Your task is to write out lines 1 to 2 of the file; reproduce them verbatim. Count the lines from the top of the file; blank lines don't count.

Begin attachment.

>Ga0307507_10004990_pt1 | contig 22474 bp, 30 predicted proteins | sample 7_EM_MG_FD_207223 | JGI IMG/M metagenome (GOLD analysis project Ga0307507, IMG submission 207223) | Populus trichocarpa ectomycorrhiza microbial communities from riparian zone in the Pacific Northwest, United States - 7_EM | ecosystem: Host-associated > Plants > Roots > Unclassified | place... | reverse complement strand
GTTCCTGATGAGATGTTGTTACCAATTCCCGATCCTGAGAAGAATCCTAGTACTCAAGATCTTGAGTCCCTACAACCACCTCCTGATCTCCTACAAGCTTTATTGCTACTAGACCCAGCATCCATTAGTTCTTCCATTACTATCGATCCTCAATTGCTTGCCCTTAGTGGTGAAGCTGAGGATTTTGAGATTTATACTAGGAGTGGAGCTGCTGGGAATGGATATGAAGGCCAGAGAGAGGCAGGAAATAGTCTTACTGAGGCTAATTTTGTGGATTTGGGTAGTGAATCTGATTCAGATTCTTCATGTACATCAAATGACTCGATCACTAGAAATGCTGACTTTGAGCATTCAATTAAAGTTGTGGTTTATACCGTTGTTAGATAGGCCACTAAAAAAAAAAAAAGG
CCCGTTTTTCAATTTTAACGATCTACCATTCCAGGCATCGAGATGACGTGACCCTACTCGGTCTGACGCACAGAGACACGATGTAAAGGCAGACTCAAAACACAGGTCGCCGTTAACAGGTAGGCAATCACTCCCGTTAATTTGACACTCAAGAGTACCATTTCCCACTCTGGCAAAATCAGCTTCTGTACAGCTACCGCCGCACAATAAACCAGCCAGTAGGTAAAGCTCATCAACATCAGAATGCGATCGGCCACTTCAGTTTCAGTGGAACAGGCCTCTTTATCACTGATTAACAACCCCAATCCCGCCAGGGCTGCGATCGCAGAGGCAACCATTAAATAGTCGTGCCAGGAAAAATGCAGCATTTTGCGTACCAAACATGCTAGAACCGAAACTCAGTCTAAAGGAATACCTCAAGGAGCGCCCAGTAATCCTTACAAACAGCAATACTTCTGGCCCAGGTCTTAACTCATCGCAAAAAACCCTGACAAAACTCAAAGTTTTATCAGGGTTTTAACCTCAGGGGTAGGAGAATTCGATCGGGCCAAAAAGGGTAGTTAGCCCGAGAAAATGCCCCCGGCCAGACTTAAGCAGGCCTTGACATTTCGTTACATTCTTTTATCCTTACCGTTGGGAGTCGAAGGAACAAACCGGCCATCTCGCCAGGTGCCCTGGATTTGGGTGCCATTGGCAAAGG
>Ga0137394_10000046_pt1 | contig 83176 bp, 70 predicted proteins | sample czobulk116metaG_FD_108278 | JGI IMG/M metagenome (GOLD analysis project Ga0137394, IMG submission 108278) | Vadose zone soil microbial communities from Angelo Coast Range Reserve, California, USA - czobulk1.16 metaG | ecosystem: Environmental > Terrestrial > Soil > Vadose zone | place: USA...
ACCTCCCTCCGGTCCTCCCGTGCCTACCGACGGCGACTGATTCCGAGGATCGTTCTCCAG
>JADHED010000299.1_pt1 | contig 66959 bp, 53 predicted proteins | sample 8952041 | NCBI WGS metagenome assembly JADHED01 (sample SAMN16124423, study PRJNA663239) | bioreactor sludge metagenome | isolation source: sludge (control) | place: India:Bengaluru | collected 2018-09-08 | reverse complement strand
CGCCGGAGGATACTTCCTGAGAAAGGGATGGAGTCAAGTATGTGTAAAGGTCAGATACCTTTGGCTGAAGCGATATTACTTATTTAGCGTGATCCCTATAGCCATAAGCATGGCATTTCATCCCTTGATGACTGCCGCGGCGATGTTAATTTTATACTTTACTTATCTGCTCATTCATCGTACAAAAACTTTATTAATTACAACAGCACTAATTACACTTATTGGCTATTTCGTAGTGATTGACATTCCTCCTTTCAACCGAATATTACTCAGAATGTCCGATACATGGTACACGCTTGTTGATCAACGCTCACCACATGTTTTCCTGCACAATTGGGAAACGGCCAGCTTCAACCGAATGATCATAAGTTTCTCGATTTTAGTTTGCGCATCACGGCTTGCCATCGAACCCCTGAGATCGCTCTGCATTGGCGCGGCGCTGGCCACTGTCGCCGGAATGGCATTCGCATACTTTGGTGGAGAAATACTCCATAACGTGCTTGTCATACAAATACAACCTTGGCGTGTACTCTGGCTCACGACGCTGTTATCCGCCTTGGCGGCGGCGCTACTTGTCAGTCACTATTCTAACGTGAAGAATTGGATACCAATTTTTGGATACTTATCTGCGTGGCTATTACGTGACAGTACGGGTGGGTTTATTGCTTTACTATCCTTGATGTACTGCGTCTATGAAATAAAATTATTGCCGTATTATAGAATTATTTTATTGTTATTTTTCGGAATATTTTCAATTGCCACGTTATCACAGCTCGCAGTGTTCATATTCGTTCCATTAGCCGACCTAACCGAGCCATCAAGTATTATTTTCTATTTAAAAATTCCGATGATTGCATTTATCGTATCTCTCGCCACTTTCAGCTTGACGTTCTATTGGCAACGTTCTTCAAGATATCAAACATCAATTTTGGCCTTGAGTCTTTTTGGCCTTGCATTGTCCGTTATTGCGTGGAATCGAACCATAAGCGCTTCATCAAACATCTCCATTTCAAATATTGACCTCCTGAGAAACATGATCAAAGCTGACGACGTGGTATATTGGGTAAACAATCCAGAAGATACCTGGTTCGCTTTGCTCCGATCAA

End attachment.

>Ga0307507_10004990_pt1 | contig 22474 bp, 30 predicted proteins | sample 7_EM_MG_FD_207223 | JGI IMG/M metagenome (GOLD analysis project Ga0307507, IMG submission 207223) | Populus trichocarpa ectomycorrhiza microbial communities from riparian zone in the Pacific Northwest, United States - 7_EM | ecosystem: Host-associated > Plants > Roots > Unclassified | place... | reverse complement strand
GTTCCTGATGAGATGTTGTTACCAATTCCCGATCCTGAGAAGAATCCTAGTACTCAAGATCTTGAGTCCCTACAACCACCTCCTGATCTCCTACAAGCTTTATTGCTACTAGACCCAGCATCCATTAGTTCTTCCATTACTATCGATCCTCAATTGCTTGCCCTTAGTGGTGAAGCTGAGGATTTTGAGATTTATACTAGGAGTGGAGCTGCTGGGAATGGATATGAAGGCCAGAGAGAGGCAGGAAATAGTCTTACTGAGGCTAATTTTGTGGATTTGGGTAGTGAATCTGATTCAGATTCTTCATGTACATCAAATGACTCGATCACTAGAAATGCTGACTTTGAGCATTCAATTAAAGTTGTGGTTTATACCGTTGTTAGATAGGCCACTAAAAAAAAAAAAAGG